New Delhi, Nov 16 : A screenplay, based on the leaked phone conversations between corporate lobbyist Niira Radia with various public personalties, by artist collective CAMP,finds itself in shortlist for Rs 10 lakh Skoda Art Prize 2012.
The artwork titled “Pal, Pal, Pal, Pal...” is a formal response to the “leaks”, through a treatment of the Radia tapes as a screenplay accompanied by an audio guide, according to the Mumbai-based artist group CAMP, which had exhibited it at their first ever solo exhibition in the country.
The two-part exhibition “Two Stages of Invention,” was hosted at Kolkata's Experimenter Gallery.
Founded in Mumbai, in 2007, by Shaina Anand, Sanjay Bhangar and Ashok Sukumaran and Zinnia Ambapardiwala, CAMP is a group initiative around art, media and technology practices.
“The lobbyist is a rhetorician-in-private, group persuader and network player.
“When her government-tapped phone conversations leaked, they became short-lived scandals and TV bytes. In the archive they provoke longer listening and deep analysis,”says CAMP, which has used spiral bound notebooks and wall mounted transcripts of tapes to display the artwork.
Moreover, viewers of the exhibition could also dial into analogue telephones choose any “act” from the screenplay and listen to the relevant sections of the tapes.
The second part of CAMP's exhibition is about Folkestone on the English Channel where volunteer guards filmed the sea through their telescopes for over a year.
CAMP is one of the four artists shortlisted for the third edition of the Skoda Art Prize that is scheduled to be announced in February next year.
Shilpa Gupta, Srinivasa Prasad and L N Tallur are the other artists shortlisted for the award on their basis of solo shows presented in India over the last one year.
The jury panel chaired by art historian and critic Geeta Kapur includes Anupam Poddar, co-founder of the Devi Art Foundation, leading Indian artist Sheela Gowda and Mirjam Varadinis, a Swiss based art historian, curator and writer.
Girsh Shahane, art critic, and director - Art for The Skoda Prize said, “The jurors viewed and discussed the 20 shows in the longlist for six hours but in the end they could not narrow the strong field down to three, and decided to include four exhibitions in the shortlist. That indicates the exceptional strength of this year's entries.”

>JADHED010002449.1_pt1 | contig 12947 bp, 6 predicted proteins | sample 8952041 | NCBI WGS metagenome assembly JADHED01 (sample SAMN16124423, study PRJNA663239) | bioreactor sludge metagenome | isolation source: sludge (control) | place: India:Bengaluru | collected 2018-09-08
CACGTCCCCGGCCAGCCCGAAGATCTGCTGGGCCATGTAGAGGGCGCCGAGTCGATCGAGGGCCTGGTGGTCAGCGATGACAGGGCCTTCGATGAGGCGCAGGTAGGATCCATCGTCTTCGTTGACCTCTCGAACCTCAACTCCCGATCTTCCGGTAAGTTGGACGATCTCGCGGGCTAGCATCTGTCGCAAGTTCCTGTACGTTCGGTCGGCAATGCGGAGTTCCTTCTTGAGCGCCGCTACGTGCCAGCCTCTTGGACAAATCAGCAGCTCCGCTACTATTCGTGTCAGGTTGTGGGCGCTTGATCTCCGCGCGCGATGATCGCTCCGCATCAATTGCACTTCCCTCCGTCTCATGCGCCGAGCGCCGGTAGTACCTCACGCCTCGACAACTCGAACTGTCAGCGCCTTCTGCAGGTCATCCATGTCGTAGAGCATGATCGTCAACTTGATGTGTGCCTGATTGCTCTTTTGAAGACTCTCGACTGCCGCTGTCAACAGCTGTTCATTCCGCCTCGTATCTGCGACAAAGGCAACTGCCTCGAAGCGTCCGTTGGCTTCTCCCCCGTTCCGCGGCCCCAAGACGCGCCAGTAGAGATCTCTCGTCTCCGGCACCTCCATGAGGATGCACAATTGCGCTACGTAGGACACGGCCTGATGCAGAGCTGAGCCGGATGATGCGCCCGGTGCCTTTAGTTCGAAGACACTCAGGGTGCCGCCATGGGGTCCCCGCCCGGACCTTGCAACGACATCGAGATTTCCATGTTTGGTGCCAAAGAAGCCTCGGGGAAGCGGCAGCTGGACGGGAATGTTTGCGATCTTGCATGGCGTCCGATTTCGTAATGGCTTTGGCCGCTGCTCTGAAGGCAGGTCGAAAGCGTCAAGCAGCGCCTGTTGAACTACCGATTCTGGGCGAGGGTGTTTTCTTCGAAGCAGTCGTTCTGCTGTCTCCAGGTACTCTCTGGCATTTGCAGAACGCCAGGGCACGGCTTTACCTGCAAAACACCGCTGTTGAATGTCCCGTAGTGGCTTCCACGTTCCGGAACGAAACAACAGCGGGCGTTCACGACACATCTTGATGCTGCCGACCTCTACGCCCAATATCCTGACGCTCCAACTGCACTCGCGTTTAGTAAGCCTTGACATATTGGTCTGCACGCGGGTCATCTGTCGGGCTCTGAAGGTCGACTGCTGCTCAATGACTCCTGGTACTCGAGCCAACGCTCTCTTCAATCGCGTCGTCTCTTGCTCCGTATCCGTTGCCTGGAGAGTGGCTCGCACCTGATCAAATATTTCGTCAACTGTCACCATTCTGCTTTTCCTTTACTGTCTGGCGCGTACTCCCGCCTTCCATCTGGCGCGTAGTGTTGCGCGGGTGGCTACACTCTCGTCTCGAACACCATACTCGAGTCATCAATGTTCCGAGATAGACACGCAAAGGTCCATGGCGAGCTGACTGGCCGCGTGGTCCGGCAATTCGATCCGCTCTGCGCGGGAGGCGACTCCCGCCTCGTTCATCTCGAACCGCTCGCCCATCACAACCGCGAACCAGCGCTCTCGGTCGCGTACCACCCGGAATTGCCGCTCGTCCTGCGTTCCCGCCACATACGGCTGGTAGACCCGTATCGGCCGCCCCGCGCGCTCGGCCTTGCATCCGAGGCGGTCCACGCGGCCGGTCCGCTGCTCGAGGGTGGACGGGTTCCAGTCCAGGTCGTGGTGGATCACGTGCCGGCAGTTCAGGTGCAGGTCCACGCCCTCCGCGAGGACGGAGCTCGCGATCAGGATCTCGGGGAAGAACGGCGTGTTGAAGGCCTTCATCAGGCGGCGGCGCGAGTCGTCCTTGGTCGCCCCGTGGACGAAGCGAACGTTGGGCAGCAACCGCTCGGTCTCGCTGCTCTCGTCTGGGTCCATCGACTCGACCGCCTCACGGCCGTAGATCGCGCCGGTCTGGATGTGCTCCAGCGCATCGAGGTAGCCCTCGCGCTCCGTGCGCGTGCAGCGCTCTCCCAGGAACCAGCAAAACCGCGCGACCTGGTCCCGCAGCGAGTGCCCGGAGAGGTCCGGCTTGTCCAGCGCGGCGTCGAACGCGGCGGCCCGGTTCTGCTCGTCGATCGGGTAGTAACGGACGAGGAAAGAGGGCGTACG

Shilpa Gupta's show at Chemould Prescott Road, “Someone Else” is made up of works from different series and made over the past few years. All her works explore ideas of control, individual agency, fear and censorship.
In his show “Nirantara”, shown by Banglore's Gallery SKE artist Srinivasa Prasad's has explored idea of home as residence, refuge, physical location, and as the emotional state of seeking a place for solace and comfort.
L N Tallur's show Quintessential presented by Mumbai's Bhau Daji Lad Museum (Mumbai) explored through a scientific approach and narrates the artist's theory of “5th dimension”. Tallur was on shortlist last year too.
“The four shortlisted artists have a mature engagement with the contemporary world. They represent a broad spectrum of the art practice in India, which involves a reading of history, politics, environment and cultural materials,” said Sheela Gowda in a statement.
Previously, the Skoda Prize was won by Mithu Sen (2010) and Navin Thomas (2011) who were given the awards by renowned artists Anish Kapoor and Marc Quinn respectively. The Prize offers an opportunity for mid-career Indian artists below the age of 45 to showcase their work both within India and globally.
Top-20 artists longlisted for the Prize will showcase their artworks alongside the India Art Fair in Delhi in February 2013 and also be represented in a book. Runners-up are invited to participate in international residencies supported by Prohelvetia, the Swiss Arts Council.